The Joplin Globe, Joplin, MO


January 30, 2014

Other Views: Long overdue

— Legislation that calls for more government and more government spending isn’t exactly popular in many parts of the country these days. But a bill that would allow Kansas Attorney General Derek Schmidt to create an open government unit within his office is something that is long overdue.

Officials at the attorney general’s office, which proposes to create a two-person unit to investigate complaints about violations of the Kansas Open Meetings Act and Kansas Open Records Act, say the initiative would cost about $160,000 a year. It would be money well spent.

The AG’s office now investigates complaints it receives, but assistant attorney general Lisa Mendoza says the office doesn’t have the resources to give those complaints the focus they deserve. The open government unit would change that and provide resources for an intermediate level of administrative review and enforcement of the law — a step that could avoid the need for a lawsuit.

Residents who think public officials have violated KOMA or KORA can file a complaint with their local county attorney or district attorney, or file a civil lawsuit.

The problem is many individuals can’t afford to file a civil lawsuit, and some local prosecutors don’t take violations of KOMA or KORA as seriously as they should.

Shawnee County District Attorney Chad Taylor has proven to be a staunch supporter of the state’s open meetings and open records acts — his office devoted the necessary resources to thoroughly investigate KOMA complaints against legislators and the Kansas Corporation Commission — but prosecutors in some other jurisdictions don’t have the resources or inclination to give such complaints the attention they deserve.

As Doug Anstaett, executive director of the Kansas Press Association, told members of the House Judiciary Committee on Tuesday as they reviewed the attorney general’s proposal, prosecutors may be reluctant to investigate complaints against the county officials who hold the purse strings to their budgets.

It is to Schmidt’s credit that he has detected a need for more participation by his office and is willing to make it happen.    — The Topeka Capital-Journal

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  • Our View.jpg Our View: Pledge must be priority

    Mike Seibert, after being elected Joplin’s mayor on Monday, immediately pledged that the city will be operating with transparency.

    April 16, 2014 1 Photo

  • Your View: Free choice

    Joan Banks’ guest column (Globe, April 13) regarding right-to-work seems to assume that if workers are given the choice of joining a union, they won’t join.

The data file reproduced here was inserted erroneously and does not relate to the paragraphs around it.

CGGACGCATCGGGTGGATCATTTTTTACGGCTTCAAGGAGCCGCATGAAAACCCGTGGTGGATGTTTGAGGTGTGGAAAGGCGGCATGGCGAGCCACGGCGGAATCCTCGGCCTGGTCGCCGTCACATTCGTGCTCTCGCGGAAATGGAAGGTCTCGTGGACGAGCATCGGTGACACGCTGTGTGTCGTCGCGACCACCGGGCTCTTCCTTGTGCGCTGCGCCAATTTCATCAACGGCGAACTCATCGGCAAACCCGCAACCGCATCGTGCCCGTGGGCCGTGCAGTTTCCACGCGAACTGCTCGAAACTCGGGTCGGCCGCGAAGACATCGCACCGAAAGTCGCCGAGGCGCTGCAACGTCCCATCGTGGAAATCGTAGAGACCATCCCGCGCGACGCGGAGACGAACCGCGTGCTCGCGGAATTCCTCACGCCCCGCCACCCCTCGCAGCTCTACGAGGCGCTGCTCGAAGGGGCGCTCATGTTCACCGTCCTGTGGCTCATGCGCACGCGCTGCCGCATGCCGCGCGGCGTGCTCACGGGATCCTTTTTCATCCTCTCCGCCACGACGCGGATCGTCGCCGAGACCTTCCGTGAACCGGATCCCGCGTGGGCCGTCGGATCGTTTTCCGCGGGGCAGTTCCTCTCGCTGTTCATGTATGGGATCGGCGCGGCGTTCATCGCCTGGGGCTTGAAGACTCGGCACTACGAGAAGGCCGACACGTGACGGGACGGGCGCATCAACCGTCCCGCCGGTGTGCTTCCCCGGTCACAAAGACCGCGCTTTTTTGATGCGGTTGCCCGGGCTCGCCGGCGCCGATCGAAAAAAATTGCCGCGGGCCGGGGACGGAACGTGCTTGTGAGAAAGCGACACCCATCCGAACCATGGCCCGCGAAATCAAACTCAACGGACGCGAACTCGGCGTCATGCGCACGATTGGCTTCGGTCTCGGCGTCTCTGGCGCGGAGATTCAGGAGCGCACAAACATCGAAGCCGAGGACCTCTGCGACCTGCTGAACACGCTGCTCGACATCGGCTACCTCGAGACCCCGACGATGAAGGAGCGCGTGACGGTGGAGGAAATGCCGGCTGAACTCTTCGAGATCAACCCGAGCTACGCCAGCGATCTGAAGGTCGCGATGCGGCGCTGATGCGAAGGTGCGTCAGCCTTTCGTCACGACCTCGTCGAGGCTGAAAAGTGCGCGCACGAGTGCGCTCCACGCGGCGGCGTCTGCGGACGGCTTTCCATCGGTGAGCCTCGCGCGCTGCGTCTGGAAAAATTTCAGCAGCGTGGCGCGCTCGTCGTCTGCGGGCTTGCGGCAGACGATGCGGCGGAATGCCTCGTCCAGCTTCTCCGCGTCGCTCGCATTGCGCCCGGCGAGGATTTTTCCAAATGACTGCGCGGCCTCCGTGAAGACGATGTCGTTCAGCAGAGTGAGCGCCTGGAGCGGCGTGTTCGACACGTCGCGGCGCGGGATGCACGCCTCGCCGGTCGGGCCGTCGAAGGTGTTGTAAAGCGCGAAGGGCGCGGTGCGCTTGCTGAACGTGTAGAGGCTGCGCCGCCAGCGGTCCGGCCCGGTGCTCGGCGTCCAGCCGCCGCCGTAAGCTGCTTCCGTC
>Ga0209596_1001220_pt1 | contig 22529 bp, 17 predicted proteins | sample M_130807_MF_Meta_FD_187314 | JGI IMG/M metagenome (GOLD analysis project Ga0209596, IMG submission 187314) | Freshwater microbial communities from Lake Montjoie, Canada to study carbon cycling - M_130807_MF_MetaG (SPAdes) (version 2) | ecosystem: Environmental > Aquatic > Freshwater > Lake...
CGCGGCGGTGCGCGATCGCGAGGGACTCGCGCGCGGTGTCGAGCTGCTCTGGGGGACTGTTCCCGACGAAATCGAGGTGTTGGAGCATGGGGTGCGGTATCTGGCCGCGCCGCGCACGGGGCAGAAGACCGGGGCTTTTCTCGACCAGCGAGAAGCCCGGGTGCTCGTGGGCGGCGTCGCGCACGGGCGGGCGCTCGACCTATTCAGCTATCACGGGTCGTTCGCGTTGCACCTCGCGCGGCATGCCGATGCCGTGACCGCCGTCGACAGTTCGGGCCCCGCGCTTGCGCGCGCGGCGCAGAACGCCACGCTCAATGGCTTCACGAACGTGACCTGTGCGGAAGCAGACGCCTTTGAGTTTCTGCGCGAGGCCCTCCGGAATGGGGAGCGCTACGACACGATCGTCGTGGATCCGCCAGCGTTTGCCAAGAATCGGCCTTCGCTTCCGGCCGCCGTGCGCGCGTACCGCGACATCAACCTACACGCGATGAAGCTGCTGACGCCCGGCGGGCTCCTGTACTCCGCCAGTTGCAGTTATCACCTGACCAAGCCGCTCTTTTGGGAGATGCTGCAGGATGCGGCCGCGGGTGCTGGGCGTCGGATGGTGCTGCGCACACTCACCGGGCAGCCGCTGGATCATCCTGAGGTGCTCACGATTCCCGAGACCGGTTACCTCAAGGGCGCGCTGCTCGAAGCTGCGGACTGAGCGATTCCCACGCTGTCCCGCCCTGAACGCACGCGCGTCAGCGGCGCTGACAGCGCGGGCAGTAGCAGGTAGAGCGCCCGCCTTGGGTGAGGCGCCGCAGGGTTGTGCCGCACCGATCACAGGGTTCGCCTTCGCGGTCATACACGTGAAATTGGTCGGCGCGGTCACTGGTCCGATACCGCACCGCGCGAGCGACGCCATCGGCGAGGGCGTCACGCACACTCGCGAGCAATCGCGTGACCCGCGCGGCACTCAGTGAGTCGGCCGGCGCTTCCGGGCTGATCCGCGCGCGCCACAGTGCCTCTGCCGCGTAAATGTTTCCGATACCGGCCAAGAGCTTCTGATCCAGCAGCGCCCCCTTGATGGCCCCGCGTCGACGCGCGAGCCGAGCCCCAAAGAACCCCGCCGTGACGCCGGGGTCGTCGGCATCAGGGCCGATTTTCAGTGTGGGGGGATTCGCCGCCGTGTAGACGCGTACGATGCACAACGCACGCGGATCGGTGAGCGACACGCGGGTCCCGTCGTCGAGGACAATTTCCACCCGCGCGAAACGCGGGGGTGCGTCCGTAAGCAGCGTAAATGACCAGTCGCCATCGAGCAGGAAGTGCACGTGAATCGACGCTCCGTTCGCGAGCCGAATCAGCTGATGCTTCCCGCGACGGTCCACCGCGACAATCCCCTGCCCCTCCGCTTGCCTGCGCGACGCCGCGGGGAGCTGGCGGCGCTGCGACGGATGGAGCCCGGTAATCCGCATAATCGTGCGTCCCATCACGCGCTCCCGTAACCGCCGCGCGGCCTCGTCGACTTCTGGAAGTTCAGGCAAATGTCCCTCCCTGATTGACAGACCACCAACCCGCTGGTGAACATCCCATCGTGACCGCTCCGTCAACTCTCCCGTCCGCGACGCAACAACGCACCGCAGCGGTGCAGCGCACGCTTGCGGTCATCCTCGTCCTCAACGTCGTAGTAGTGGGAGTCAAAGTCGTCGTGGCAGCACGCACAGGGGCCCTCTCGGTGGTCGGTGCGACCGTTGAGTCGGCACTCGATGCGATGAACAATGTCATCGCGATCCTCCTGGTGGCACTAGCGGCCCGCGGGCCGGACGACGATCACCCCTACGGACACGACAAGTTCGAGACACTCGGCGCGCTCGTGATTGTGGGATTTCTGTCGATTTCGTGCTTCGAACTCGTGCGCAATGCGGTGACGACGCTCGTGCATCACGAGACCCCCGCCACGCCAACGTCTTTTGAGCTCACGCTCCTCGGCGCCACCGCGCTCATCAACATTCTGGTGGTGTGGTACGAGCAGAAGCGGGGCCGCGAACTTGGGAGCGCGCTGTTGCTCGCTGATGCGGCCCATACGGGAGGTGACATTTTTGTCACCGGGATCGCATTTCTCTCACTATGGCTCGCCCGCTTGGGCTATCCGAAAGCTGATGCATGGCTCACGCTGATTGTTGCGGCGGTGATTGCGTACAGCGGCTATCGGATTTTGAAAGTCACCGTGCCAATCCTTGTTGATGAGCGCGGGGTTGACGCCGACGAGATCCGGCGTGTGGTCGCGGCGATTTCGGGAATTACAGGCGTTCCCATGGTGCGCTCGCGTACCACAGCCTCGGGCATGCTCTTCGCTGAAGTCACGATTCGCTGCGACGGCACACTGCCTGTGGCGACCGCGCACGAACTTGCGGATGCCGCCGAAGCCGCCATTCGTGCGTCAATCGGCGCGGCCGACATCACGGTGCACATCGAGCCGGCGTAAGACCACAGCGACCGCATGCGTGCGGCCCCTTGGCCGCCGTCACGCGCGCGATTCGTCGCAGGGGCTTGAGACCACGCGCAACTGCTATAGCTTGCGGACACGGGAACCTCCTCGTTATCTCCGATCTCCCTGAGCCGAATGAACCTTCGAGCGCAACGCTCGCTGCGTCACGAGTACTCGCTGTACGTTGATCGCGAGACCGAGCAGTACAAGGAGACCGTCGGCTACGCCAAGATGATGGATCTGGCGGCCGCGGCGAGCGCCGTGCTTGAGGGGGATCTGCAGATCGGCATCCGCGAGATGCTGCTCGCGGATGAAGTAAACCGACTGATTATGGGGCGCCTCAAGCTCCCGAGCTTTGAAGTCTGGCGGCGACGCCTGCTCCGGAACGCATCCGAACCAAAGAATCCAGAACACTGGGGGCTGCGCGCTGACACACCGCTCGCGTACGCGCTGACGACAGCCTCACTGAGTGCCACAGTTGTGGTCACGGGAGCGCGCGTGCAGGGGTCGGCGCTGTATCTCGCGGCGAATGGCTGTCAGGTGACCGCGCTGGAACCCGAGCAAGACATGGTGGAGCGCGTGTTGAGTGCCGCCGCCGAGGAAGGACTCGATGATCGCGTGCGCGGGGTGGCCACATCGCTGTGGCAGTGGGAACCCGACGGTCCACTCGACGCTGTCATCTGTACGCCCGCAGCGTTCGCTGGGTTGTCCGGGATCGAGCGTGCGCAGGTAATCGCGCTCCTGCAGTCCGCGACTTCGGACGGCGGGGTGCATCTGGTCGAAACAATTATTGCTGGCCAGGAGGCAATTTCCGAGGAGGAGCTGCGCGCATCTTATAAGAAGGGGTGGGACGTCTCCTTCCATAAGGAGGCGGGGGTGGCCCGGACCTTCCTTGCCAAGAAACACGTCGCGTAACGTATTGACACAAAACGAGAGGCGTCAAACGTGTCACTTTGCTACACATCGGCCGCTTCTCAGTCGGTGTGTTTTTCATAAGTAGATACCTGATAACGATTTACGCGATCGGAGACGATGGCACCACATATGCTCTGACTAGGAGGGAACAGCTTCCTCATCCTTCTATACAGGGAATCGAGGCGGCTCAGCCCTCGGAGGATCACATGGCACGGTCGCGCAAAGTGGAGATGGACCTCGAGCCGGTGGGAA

April 16, 2014

  • Your View: Serious drawbacks

    Joan Banks’ guest column (Globe, April 13) lays out clearly and persuasively the serious drawbacks with so-called right-to-work legislation.

    April 16, 2014

  • Your View: Step aside

    The people of Joplin made it clear they wanted change at City Hall with their decisive votes to replace two council members.

    April 16, 2014

  • Geoff Caldwell, columnist: Government without apology or explanation

    Americans feel closest to their Uncle Sam at this time of year as he extends his hand for his “fair share” to fund his numerous endeavors.

    April 16, 2014

  • Phill Brooks, columnist: Value of outside fiscal experts for government

    Missouri recently lost a man who had been one of the state’s tax leaders of decades past.

    April 15, 2014

  • Our View.jpg Our View: Hate hurts us all

    Investigators say Sunday’s shooting of three people — two at a Jewish community center and another at a retirement complex in Overland Park, Kan. — were hate crimes.

    April 15, 2014 1 Photo

  • Other Views Other Views: State’s theatrics

    Conservatives in the Kansas Legislature have taken advantage of a serious problem — inequities in public school funding — to attack teachers and create new problems.

    April 15, 2014 1 Photo

  • Joan Banks, guest columnist: Right-to-work isn’t what’s right for Missouri

    Right-to-work legislation is up in the air right now in the Missouri Legislature.  Last week, the bill failed to get enough votes to advance to the Senate, but supporters are working to get those votes and move it forward.

    April 14, 2014

  • Our View: A hand across

    Have you ever needed $20 to help you get by until payday, a ride to work when your car wouldn’t start or someone responsible to watch your children for a few hours?
    Of course you have, and odds are you picked up the phone and there was someone on the other end willing to help.

    April 13, 2014

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